"There are two kinds of old men in the world. The kind who didn't go to war and who say that they should have lived fast died young and left a handsome corpse and the old men who did go to war and who say that there is no such thing as a handsome corpse."

xbriannova
Posts: 237
Joined: August 2nd, 2009, 2:51 am

### Re: Algebraic solution towards unit and faction balancing?

Velensk wrote:I'd strongly suggest that you abandon trying to do this mathmatically, and instead do it in a far more reliable way. Which is repeated testing. Since this is a campaign your units do not have to be balanced like a multiplayer faction. All you need to do is make it so that the campaign is as difficult as you want it to be. So test it, tweak it, test it, tweak it until you get something that is the difficulty you desire.

If you were balancing it for multiplayer then you could not balance each unit individually you'd need to balance the faction. If you look at mainline, by any point system you could devise there would be overpowered units; however the factions are pretty well balanced againt one another. Poachers would be utterly useless for the rebels, but on the knalgans they are a usefull unit. Also some combinations of units are very powerful. A berserker can be made much more intimidating by putting it in a faction with a fast reliable slower, or on a unit that is also a skirmisher. There is no way to simply add the abilities/attributes together to get the value of any one unit.
You might be right, but there has to be a way. Albert Einstein sure did came up with the relativity theory. What I aim to do is to at least present a rudimentary, if not very primitive, formula that could be relied upon 90%-95% of the time. There must be a way. If only we have a resident mathematician/Physicist around
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Velensk
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### Re: Algebraic solution towards unit and faction balancing?

Balancing a game isn't like physics. In physics you are trying to describe how things act by getting the numbers you have to match the other numbers you have. Balancing a game isn't about making things equal, it's not about making the two sides match up. It's about making sure that neither side is inherently disadvantaged, and these disadvantages are frequently to subtle for mathematics. It's not about raw numbers, it's about the practical end of the stick which although it is determined by the numbers used, is far more complex in the interaction than the numbers could ever be.

As it is, you are making a campaign. Things should never be "balanced". What you are trying to do is make it so that the player can make up the difference.

EDIT: as it is, I know that many of Wesnoths community are electrical engineers, programmers, and of other professions that tend to be math inclined.
"There are two kinds of old men in the world. The kind who didn't go to war and who say that they should have lived fast died young and left a handsome corpse and the old men who did go to war and who say that there is no such thing as a handsome corpse."

xbriannova
Posts: 237
Joined: August 2nd, 2009, 2:51 am

### Re: Algebraic solution towards unit and faction balancing?

Velensk wrote:Balancing a game isn't like physics. In physics you are trying to describe how things act by getting the numbers you have to match the other numbers you have. Balancing a game isn't about making things equal, it's not about making the two sides match up. It's about making sure that neither side is inherently disadvantaged, and these disadvantages are frequently to subtle for mathematics. It's not about raw numbers, it's about the practical end of the stick which although it is determined by the numbers used, is far more complex in the interaction than the numbers could ever be.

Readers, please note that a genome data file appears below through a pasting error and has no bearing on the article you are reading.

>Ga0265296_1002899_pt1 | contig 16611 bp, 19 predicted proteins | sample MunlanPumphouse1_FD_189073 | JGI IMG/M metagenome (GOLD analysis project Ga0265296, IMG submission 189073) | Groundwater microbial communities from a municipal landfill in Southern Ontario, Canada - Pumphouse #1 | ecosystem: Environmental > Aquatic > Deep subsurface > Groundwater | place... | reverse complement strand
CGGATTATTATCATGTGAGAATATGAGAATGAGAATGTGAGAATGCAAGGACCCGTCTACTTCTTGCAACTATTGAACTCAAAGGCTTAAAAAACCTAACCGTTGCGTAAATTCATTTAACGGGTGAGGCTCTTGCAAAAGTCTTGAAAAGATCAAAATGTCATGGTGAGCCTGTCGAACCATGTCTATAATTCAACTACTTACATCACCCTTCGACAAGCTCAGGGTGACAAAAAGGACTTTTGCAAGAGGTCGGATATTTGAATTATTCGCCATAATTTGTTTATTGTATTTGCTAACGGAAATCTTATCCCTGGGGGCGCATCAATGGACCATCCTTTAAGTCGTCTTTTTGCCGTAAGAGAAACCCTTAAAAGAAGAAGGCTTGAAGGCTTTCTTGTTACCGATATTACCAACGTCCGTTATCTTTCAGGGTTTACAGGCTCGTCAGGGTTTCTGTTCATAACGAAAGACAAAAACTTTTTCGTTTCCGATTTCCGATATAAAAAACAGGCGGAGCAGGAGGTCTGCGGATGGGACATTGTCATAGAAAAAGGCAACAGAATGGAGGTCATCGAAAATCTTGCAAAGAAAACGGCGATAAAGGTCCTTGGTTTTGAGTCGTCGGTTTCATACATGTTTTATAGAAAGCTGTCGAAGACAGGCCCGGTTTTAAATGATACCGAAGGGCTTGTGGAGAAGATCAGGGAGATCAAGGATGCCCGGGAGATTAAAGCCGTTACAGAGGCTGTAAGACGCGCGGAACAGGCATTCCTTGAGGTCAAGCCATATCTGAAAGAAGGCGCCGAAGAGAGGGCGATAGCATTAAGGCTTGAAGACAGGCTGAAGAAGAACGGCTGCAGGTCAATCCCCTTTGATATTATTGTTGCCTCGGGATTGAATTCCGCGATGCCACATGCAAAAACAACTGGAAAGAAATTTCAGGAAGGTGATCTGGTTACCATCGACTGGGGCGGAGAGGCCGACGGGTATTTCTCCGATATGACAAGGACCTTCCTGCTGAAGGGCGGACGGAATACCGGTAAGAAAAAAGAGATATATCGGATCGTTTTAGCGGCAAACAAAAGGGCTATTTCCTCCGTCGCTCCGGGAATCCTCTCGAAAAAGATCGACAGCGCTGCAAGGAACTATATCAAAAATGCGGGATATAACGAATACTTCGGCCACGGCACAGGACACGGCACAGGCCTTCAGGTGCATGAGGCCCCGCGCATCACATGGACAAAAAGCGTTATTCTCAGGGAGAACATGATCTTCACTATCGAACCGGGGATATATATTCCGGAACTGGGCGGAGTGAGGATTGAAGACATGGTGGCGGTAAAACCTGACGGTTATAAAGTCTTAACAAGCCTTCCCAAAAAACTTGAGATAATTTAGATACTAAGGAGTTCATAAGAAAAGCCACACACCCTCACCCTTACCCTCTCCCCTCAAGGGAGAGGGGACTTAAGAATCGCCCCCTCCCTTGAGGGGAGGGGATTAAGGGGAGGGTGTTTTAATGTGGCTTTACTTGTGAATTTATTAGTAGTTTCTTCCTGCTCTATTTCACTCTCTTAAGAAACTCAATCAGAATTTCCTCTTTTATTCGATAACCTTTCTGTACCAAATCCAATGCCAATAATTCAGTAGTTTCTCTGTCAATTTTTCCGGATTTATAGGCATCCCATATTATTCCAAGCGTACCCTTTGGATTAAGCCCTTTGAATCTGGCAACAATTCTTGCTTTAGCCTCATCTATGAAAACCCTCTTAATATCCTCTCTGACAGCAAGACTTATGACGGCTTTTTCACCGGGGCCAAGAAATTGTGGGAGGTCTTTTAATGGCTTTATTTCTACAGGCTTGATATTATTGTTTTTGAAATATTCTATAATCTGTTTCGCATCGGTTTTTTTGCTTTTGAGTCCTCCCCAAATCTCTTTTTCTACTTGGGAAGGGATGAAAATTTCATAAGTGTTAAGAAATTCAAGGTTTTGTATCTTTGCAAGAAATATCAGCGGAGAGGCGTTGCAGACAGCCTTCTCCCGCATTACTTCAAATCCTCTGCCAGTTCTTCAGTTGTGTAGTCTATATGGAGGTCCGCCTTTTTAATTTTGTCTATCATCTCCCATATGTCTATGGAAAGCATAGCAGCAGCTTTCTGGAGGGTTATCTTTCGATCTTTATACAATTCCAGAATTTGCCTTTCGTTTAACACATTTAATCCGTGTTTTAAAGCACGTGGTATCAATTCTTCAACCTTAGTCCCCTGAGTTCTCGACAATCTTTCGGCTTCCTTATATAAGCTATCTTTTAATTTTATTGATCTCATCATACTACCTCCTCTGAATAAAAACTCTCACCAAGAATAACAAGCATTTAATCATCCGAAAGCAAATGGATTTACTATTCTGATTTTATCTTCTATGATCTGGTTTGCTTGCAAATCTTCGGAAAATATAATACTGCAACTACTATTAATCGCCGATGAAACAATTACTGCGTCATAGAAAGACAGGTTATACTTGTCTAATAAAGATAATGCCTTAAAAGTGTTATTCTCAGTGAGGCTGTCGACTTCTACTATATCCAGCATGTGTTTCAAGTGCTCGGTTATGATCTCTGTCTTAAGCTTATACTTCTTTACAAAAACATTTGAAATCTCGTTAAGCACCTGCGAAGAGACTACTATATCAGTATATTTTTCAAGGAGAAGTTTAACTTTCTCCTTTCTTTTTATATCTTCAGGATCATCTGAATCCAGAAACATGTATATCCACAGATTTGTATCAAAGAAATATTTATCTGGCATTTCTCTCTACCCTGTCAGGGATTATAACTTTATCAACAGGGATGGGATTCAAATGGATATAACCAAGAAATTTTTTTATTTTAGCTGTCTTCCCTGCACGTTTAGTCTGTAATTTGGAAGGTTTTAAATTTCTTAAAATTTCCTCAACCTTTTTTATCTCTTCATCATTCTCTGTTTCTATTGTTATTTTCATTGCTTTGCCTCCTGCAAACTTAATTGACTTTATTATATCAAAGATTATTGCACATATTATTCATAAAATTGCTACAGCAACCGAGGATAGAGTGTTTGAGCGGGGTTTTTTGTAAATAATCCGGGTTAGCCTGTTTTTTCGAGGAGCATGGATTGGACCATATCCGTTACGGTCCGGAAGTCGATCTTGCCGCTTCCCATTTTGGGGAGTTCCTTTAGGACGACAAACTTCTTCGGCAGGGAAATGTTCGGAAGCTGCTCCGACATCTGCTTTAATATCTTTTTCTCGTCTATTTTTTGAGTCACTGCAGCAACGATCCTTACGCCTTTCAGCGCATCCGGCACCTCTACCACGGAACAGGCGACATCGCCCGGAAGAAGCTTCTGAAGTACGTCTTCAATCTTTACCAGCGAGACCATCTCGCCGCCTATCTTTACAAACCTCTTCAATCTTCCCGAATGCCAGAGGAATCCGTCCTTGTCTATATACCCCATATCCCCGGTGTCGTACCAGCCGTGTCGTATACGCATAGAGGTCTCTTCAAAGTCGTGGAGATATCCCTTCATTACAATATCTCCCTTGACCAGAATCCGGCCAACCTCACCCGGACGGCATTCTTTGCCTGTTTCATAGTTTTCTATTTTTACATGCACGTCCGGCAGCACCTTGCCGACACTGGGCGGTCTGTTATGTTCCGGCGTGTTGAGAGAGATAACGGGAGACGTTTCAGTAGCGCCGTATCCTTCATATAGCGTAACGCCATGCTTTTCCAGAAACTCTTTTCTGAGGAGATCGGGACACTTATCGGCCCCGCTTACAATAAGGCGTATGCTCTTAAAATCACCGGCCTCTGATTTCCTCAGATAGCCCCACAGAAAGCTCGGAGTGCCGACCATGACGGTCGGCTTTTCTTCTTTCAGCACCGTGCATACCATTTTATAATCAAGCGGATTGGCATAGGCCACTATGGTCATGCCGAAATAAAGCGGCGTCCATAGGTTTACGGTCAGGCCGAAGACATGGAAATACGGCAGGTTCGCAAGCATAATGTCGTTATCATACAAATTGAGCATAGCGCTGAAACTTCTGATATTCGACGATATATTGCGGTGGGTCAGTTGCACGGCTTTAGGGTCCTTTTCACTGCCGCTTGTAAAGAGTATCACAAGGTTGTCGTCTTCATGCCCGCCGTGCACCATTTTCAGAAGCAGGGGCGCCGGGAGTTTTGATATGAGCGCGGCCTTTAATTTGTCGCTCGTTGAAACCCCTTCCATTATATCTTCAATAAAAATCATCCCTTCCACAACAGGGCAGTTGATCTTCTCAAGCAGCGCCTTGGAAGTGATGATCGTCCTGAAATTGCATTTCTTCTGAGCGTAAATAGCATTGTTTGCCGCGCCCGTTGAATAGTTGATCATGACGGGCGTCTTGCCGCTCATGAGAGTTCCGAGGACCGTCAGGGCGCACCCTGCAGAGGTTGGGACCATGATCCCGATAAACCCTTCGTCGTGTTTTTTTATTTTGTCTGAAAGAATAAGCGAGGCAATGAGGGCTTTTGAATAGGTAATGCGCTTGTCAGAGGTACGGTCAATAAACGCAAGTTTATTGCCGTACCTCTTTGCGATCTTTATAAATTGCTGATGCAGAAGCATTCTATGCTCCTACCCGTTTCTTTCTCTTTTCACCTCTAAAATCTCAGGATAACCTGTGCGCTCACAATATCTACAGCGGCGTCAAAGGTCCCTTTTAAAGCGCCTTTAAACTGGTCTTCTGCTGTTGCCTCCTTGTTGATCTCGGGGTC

As it is, you are making a campaign. Things should never be "balanced". What you are trying to do is make it so that the player can make up the difference.

EDIT: as it is, I know that many of Wesnoths community are electrical engineers, programmers, and of other professions that tend to be math inclined.
The way I see it, it depends on what campaign you're talking about. Two factions could be equally balanced, but the way difficulty can be tweaked... You can change many factors affecting the chance a player may emerge victorious, other than the strength of the units making up each faction. For example, you could increase or decrease the base gold of each faction, or you could increase or decrease the income of each faction, or you could change the ai of your players' opponents to make things harder.

Ultimately, no one is right. Neither you nor me. It is entirely up to the campaign author's discretion- whether he wants to change the difficulty by altering the units or altering the game parameters. The way I work, I wanna alter the game parameters as it provides a more controllable environment for the author.

I don't think anything can be too subtle for maths. It all depends on how good we are in mathematics, and whether a way to calculate certain things are discovered or not. I wonder if any of those mathematically inclined would want to take up the challenge haha?
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Daxion
Posts: 66
Joined: July 24th, 2009, 9:23 am

### Re: Algebraic solution towards unit and faction balancing?

If have to disagree a bit with some here.
Is it possible to come up with a math. formula to balancing? I do not see why not, at least not from a theoretical standpoint. The sheer complexity of the problem if a scenario is balanced with everything taking into account, we can safely say: it not possible in the near future to come up with a practical formula.

However I do feel that the wesnoth community has provided us campaign makers with a useful tool, which feels much like a mathematical formula: